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What you need to know about the hydrocoele procedure

A hydrocoele is a buildup of fluid in the scrotum that can cause swelling and discomfort. While a small hydrocoele may not require treatment, larger hydrocoeles may require surgical intervention.

Here is what you need to know about the hydrocoele procedure:

Before the Procedure:

Before the hydrocoele procedure, it is important to discuss the decision with your urologist to ensure that it is the right choice for you. The urologist will likely ask about your medical history and perform a physical exam to ensure you are a suitable candidate.

In preparation for the procedure, it is recommended to wear comfortable, loose-fitting clothing and arrange for someone to drive you home afterwards. You may also be advised to avoid taking blood-thinning medications for a few days before the procedure.

During the Procedure:

The hydrocoele procedure is typically performed on an outpatient basis, meaning you can go home the same day as the procedure. The procedure usually takes about 30 minutes and is performed under local or general anaesthesia. There are different techniques used for the hydrocoele procedure, but the most common one involves the following steps:

An incision is made in the scrotum to allow access to the hydrocoele.

The fluid is drained from the hydrocoele.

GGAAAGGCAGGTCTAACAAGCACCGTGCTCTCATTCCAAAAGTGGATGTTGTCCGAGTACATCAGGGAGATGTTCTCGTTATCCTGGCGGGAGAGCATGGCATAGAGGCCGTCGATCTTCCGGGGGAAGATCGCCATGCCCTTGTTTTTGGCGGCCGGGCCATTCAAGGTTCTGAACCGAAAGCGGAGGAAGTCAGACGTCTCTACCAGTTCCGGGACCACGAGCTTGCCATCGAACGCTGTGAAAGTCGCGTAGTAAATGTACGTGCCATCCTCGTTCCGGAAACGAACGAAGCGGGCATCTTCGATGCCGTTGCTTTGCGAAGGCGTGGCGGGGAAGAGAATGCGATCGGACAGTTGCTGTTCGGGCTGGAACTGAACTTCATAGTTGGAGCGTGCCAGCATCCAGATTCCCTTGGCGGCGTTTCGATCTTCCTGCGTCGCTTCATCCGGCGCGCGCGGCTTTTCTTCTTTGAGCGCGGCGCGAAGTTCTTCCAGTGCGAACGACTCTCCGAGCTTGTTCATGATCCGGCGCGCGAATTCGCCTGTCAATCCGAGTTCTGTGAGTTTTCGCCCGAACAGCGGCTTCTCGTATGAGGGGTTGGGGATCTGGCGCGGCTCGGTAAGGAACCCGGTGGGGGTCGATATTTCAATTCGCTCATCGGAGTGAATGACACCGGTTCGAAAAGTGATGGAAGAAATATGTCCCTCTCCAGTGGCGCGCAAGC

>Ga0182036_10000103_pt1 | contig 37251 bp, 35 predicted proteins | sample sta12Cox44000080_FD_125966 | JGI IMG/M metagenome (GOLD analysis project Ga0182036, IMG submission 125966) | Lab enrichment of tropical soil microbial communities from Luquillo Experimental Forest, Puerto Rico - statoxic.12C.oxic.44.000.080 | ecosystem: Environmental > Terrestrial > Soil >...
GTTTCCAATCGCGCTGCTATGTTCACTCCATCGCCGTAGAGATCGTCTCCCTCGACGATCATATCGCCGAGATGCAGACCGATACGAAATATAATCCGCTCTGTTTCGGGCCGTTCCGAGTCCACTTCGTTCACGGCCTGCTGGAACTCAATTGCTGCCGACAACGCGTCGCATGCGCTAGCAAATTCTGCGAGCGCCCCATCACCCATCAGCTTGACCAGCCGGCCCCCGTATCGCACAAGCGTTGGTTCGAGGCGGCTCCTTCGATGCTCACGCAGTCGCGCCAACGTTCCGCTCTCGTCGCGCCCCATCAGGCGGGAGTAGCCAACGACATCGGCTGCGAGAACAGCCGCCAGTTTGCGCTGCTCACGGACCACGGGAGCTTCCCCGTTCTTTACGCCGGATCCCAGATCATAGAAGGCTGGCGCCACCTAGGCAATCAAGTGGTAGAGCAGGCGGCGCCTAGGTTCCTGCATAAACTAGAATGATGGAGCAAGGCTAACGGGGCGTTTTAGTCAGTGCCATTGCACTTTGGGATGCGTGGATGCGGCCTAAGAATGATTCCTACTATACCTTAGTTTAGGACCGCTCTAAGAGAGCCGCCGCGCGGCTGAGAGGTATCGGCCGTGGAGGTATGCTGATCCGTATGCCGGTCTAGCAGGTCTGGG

The sac that contained the fluid is removed or stitched closed.

The incision is then closed with dissolvable stitches.

After the Procedure:

After the hydrocoele procedure, it is normal to experience some pain, swelling, and bruising in the scrotum. Applying ice packs and taking pain medication can help alleviate these symptoms.

It is important to avoid strenuous activities and sexual intercourse for a few weeks following the procedure to allow the body time to heal. It is also important to keep the area clean and dry to prevent infection.

What are the risks of the hydrocoele procedure?

While the procedure is generally safe, there are potential risks and complications that patients should be aware of before undergoing surgery.

  1. Bleeding: One of the most common risks associated with hydrocoele surgery is bleeding, both during and after the procedure. In some cases, bleeding can be severe and require medical attention.
  2. Infection: There is a risk of infection with any surgical procedure, including hydrocoele surgery. Signs of infection may include redness, swelling, discharge, or fever.
  3. Pain: It is common to experience some pain and discomfort after hydrocoele surgery, especially during the first few days. Pain can usually be managed with over-the-counter pain relievers and careful post-operative care.
  4. Swelling: Swelling is a common side effect of hydrocoele surgery and may last several days after the procedure. Elevating the scrotum and applying ice can help reduce swelling.
  5. Testicular damage: In rare cases, hydrocoele surgery can result in damage to the testicle or the structures around it, such as the epididymis or vas deferens.
  6. Scarring: Hydrocoele surgery can result in scarring, although this is usually minimal and fades over time.
  7. Recurrence: In some cases, hydrocoeles may recur after surgery, requiring additional treatment.


The hydrocoele procedure is a surgical intervention for a buildup of fluid in the scrotum. While it is generally considered safe, it is important to discuss the decision with a doctor and be aware of potential complications. By following all post-operative instructions, patients can reduce the risk of complications and ensure a successful outcome.

Author: Mr Neil A Haldar MBBS MD FRCS

Consultant Urological Surgeon

The Pelvic Specialists

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